The hammer test is another decider. Tap cast steel and it rings, while cast iron just makes a dull clunk. Other differences? Cast iron fractures to leave a very characteristic coarse grainy grey surface — break a bit to see — and if you drill or file it, the swarf is powdery. Cast steel produces silvery filings.

When you start to file or machine some cast iron it may seem very tough. This is down to a hard skin of white cast iron, formed on the surface where molten iron contacted cold sand in the mold. Break through this skin and the grey cast underneath files, drills and machines very easily. Cast steels don’t have this hard shell.

What Should You Weld?

Everything depends on the material and its application. Making 100-percent reliable joints in anything other than mild steel needs the right electrode and technique, and may call for specific procedures before and after welding to retain the metal’s properties.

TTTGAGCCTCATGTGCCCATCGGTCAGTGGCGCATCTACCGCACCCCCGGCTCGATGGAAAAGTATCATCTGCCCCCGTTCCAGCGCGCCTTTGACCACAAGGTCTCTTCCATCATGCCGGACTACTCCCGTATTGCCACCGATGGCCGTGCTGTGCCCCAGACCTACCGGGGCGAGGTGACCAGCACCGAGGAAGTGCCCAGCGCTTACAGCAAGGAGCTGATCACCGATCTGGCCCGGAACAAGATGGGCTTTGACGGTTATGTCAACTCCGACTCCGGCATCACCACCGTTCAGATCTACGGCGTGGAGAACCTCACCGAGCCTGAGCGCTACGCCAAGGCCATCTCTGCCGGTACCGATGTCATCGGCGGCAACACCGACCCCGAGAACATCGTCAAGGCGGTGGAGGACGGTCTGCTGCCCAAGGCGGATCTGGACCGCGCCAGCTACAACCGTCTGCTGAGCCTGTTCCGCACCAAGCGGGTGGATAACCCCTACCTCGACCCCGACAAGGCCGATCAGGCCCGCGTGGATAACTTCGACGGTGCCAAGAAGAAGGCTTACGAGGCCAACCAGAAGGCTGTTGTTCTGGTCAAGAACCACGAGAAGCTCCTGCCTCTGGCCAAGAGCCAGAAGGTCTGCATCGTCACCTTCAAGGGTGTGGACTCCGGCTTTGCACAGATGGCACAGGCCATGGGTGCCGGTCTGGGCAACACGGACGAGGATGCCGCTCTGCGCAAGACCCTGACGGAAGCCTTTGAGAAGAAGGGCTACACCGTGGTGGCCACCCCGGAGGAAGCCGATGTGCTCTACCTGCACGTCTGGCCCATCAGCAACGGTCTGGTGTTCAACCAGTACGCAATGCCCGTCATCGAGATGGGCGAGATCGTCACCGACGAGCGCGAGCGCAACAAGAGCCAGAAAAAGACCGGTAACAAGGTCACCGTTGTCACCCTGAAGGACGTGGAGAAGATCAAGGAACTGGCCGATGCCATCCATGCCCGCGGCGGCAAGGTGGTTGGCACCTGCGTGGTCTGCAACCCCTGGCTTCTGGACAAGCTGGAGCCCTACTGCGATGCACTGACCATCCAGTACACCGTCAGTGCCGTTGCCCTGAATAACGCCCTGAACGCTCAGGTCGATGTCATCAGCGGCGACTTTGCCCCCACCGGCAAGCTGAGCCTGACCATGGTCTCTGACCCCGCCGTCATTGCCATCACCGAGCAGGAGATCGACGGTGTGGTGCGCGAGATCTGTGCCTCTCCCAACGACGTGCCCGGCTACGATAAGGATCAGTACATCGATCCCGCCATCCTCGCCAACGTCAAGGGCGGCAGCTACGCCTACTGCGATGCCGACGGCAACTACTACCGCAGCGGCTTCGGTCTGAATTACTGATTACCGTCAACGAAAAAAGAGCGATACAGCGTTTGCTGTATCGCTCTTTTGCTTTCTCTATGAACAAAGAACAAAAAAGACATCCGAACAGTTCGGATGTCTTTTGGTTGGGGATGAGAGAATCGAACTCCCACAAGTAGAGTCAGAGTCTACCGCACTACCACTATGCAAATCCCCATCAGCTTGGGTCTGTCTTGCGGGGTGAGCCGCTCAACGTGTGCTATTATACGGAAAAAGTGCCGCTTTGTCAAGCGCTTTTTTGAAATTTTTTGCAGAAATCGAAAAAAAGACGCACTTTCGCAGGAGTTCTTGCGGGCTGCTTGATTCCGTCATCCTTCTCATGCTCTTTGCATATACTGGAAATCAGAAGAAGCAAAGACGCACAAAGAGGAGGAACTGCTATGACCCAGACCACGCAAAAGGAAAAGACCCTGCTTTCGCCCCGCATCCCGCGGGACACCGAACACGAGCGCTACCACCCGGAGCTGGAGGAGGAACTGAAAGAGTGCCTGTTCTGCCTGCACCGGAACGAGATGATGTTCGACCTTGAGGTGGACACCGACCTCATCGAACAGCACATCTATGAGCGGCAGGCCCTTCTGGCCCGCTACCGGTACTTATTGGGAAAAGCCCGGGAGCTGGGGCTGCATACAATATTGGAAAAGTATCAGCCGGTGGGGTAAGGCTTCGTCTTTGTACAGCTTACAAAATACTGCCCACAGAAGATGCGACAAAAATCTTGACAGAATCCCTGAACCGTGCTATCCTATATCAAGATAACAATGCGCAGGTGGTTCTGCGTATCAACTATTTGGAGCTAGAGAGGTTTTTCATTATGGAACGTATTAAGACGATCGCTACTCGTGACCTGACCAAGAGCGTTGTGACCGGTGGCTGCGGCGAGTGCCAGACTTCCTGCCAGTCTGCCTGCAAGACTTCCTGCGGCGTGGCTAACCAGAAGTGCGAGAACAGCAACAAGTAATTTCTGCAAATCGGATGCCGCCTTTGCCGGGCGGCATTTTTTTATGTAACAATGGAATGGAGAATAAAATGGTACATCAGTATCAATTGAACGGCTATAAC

There is only one rule. Don’t weld any safety-related component unless you’re completely sure about its makeup and any heat treatment it may have had. If the part must be repaired rather than replaced, take it to a specialist.

What are the options when safety is not at stake, or 100-percent reliability is not essential? Here a “dissimilar steels” electrode may be the answer. Although metallurgists rightly stress the importance of matching rod and material, these jack-of-all-trades rods often get round material mismatches. If you’re faced with joining carbon or alloy steel:

• Choose a rod which matches the most awkward of the metals to be joined.